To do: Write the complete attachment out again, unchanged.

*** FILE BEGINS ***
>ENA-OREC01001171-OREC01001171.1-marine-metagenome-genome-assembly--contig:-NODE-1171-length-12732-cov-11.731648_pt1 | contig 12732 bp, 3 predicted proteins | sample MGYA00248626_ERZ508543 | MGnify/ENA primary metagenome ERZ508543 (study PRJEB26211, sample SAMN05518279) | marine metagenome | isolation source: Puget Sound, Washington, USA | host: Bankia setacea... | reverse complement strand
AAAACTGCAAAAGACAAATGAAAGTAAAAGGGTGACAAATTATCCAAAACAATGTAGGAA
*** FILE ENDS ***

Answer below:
>ENA-OREC01001171-OREC01001171.1-marine-metagenome-genome-assembly--contig:-NODE-1171-length-12732-cov-11.731648_pt1 | contig 12732 bp, 3 predicted proteins | sample MGYA00248626_ERZ508543 | MGnify/ENA primary metagenome ERZ508543 (study PRJEB26211, sample SAMN05518279) | marine metagenome | isolation source: Puget Sound, Washington, USA | host: Bankia setacea... | reverse complement strand
AAAACTGCAAAAGACAAATGAAAGTAAAAGGGTGACAAATTATCCAAAACAATGTAGGAA